I'm in the process of removing a large, old compost pile and am starting a new one in a somewhat less visible location. When I've removed most of the compost, I'll rototill what is left into the soil there and plant sunflower seeds. In my location, that means we'll have to erect a fence to keep the deer from eating the sunflowers, but it will give me a nice place to grow a lot of sunflowers to use as cut flowers without having them growing too close to the veggie garden.

I hope you get the answers you're searching for. It sounds like you have done your research and carefully planned and prepared, and I expect you'll have a very successful garden this year.


Here is a link that might be useful: Soil Jar Test for Texture/Composition

This post was edited by okiedawn on Fri, Mar 28, 14 at 9:49


clipped on: 03.28.2014 at 03:12 pm    last updated on: 03.28.2014 at 03:12 pm

RE: High phosphorus level (Follow-Up #6)

posted by: okiedawn on 03.06.2013 at 10:54 am in Oklahoma Gardening Forum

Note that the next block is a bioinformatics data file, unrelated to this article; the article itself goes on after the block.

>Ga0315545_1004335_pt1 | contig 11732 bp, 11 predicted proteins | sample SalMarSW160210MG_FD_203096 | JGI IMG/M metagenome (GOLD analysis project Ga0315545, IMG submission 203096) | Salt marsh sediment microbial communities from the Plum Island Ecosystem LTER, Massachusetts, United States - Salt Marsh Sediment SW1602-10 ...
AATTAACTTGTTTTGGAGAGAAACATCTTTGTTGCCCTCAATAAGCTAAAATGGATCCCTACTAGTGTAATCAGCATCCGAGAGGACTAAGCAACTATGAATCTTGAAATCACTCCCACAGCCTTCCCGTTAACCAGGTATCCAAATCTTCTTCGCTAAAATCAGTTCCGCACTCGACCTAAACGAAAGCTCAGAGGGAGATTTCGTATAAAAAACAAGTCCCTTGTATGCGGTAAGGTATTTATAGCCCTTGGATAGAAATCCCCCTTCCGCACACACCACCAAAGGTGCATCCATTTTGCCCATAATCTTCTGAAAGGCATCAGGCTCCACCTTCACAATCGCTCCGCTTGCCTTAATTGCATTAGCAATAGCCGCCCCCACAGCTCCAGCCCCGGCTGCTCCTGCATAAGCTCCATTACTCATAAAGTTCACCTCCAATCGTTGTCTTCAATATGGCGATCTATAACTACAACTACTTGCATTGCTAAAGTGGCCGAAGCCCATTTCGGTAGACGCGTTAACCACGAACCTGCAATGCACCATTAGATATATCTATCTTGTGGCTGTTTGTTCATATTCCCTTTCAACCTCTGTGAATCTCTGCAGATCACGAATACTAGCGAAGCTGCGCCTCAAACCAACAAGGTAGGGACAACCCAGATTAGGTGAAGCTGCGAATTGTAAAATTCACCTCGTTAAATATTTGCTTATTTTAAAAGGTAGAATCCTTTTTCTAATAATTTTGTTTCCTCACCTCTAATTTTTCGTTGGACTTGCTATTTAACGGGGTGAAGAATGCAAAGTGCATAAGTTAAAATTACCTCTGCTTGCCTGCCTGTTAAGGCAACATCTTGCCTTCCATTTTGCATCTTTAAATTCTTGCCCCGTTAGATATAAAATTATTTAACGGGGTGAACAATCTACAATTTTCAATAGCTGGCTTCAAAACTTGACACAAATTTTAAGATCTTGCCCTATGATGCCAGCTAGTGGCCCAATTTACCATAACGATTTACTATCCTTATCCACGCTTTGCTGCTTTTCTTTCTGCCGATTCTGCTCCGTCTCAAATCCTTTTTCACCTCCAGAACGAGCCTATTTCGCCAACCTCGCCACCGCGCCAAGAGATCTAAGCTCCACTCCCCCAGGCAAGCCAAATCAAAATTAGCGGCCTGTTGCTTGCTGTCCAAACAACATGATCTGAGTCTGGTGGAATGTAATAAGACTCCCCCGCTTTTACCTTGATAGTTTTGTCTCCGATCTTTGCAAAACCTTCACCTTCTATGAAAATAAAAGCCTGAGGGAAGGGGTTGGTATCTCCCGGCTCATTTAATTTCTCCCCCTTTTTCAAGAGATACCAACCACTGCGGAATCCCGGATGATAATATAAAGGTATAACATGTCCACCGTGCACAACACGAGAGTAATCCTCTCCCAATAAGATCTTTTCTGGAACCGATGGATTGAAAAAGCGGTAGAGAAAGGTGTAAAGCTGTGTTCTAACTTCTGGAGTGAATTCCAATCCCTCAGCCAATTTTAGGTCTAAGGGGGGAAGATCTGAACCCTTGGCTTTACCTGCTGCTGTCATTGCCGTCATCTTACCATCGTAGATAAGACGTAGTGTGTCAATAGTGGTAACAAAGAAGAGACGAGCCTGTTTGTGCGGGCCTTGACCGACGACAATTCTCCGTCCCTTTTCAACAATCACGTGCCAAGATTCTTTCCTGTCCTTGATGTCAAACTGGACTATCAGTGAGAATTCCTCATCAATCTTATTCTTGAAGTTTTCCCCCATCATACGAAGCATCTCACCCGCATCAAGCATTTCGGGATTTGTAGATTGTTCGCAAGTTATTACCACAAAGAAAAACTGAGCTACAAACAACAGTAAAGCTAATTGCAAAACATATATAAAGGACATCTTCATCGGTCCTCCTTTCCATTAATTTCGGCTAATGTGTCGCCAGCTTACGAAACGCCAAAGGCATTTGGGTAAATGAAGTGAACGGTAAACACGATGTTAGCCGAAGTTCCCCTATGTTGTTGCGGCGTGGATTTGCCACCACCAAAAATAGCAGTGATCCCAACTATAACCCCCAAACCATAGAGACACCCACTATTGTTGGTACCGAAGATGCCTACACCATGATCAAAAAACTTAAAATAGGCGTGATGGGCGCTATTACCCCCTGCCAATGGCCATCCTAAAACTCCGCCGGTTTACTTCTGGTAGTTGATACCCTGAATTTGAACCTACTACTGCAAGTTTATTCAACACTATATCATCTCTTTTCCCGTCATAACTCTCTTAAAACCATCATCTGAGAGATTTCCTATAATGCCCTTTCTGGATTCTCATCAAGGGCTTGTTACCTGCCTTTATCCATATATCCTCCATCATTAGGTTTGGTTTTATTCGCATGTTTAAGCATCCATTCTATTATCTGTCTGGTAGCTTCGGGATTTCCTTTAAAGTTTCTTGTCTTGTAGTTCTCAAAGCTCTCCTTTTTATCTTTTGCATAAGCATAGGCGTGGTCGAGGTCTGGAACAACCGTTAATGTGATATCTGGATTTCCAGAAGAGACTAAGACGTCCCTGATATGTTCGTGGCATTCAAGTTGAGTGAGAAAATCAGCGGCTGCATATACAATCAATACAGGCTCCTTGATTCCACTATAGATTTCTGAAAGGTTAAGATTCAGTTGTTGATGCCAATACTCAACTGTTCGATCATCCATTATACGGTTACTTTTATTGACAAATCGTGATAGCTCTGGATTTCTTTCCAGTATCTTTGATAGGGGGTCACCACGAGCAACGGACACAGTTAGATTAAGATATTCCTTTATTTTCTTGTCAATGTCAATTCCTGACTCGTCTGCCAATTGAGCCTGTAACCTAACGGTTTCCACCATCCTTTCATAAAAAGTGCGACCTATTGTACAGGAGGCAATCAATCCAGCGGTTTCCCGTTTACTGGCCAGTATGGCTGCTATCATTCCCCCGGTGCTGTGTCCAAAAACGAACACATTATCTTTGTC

You're welcome.

You can use virtually anything you can get your hands on. Purchased mulch in the form of pine bark, cypress bark, hardwood tree trimmings, etc. would work fine.

I add alternating layers of grass clippings from the yard (bermuda grass clippings that never had have any sort of herbicide sprayed on them and that do not get fertilized with chemical fertilizers), clippings from the pastures/meadows, chopped/shredded leaves of all kinds that fall from our woodland trees, etc. I have used purchased pine bark fines some years but with a large garden that gets pretty pricey. I like using them on the mixed border (the mix leans heavily towards flowers most years but last year it was more tomato plants than flowers) that is on the driveway side of the garden simply because it looks so nice and everyone that comes to our house drives right by the garden and sees that bed up close as they drive by.

A long time ago an organic gardening guru from the area where I then lived said that leaves not only contain virtually all the nutrients your plants need but that they contain them in the proportion that the plants need. He went on to say that a person could greatly improve their soil by only adding chopped and shredded leaves to it. When I learned that, a light bulb went off in my head and I stopped spending so much money for mulch.